FIRE IN THE NIGHT |
October 06, 2006
We burn a lot of things out here. There is a huge pit where we destroy much of our trash. There is no city dump to drop things off, where trash is divided into papers, plastics, and metals to help with the ever-imminent energy crisis always lurking behind the door. There is also no Environmental Protection Agency. Somebody surely cares, somewhere, but alas, he is not here. Just tonight I walked outside and the air was thick with acrid smoke. It smelled like burning plastic or rubber or something else one wouldn't normally burn back home.
We burn anything that may be considered classified. It could be the address label off of a box that our family has sent us, a personal letter, or an official military document. If the enemy can use it to his advantage, just burn it. Leave nothing to chance.
There are burn barrels and little pits dug into the ground all over. Sometimes at night you pass by an area and see mysterious darkened figures around a barrel alight with orange flame, like hobos in a New York back-alley. Or like robed men in sandals on an island in the Euphrates a mere mile from a large American military base, shadowed figures lost in thought. Add to this the Muslim prayers coming over loudspeakers from way too close, and it hits you just how much your personal reality has changed. The man who is usually praying sounds passionate, and fully enthralled in the words. It reminds me of a Native American prayer, as the vibrato voice rises and falls with a rhythm that is frantic and unsettling.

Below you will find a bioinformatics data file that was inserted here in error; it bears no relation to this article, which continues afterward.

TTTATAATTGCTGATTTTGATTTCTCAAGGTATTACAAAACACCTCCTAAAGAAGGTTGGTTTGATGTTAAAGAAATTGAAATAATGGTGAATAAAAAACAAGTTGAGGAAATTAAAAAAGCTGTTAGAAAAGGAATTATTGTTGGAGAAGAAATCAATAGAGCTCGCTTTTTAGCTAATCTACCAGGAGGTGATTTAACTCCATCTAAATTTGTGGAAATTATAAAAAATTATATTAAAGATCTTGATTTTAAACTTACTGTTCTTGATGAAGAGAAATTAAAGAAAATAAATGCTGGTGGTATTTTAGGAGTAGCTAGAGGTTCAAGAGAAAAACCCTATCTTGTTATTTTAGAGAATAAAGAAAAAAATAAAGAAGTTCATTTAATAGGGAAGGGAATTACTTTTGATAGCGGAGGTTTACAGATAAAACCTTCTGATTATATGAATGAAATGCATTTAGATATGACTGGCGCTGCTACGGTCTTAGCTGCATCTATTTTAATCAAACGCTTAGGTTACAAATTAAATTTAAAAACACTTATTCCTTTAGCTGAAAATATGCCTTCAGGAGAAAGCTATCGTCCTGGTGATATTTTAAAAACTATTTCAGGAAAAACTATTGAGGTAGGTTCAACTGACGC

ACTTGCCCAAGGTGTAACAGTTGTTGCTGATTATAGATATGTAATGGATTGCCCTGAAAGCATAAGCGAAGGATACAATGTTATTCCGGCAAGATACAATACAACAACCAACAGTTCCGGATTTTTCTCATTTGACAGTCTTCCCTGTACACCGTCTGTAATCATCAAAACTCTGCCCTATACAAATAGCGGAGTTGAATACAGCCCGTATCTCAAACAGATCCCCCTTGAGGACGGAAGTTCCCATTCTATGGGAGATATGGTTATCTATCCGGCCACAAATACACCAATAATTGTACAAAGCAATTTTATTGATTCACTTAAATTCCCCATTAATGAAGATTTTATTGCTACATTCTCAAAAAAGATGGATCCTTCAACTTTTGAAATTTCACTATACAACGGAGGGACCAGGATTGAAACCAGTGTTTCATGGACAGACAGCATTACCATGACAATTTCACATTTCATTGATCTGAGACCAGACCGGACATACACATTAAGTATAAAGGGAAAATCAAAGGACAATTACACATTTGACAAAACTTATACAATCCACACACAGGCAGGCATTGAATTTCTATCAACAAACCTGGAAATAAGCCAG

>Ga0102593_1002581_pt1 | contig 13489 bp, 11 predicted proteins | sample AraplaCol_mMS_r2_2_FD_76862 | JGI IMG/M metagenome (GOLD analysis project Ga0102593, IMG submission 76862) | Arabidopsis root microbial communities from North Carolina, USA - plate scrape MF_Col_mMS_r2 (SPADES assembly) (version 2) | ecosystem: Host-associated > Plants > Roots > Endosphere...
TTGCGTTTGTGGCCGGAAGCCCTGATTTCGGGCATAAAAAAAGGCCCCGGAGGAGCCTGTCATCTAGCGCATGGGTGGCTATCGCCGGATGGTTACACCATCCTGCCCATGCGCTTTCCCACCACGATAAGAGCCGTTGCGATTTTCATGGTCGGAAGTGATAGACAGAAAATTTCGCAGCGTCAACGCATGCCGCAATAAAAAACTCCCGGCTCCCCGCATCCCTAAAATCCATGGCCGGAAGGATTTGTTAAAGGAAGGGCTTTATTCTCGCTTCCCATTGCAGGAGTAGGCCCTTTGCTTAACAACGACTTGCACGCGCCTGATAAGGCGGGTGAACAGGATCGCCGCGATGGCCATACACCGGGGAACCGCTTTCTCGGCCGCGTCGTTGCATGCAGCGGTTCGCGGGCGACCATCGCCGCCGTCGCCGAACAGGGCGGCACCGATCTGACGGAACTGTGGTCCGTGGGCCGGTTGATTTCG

I think Alfred Hitchcock would have loved this place at night. Without streetlamps, the darkness is complete, and you can find yourself on the walk back from the chow hall after dinner in a strange land of shadow and danger, your perception limited by the power of your flashlight. Fire breaks up the darkness. It is a welcome sight.
As the weeks roll by, I fill up a box with paper I need to burn. I like to go out at night under the stars when I think it's safe and feed my paper into the fire, piece by piece, my eyes scarlet with the flames as my thoughts are reflected in them. I stand close because the heat doesn't bother me much. I have become accustomed to heat. Never again will I stand in America in the summer and complain about the temperature. Conversely, 60 degrees will probably chill me to the bone.
We live our days in a place of harsh realities, of danger, of intense heat, of learning the hard way, of brotherhood, of war, of sacrifice, of bold action, of bitter tears, of love, of hate, of regeneration, and of history. But every once in a while, in the silence of the night, we simply stand around a fire and feed paper into the flames, each one of us lost in our own quiet thoughts.
As September came to a close, I ripped it off my calendar and walked out to the barrel. I felt symbolic as I sacrificed September to the fire -- but it's only paper. Some of us have sacrificed much, much more.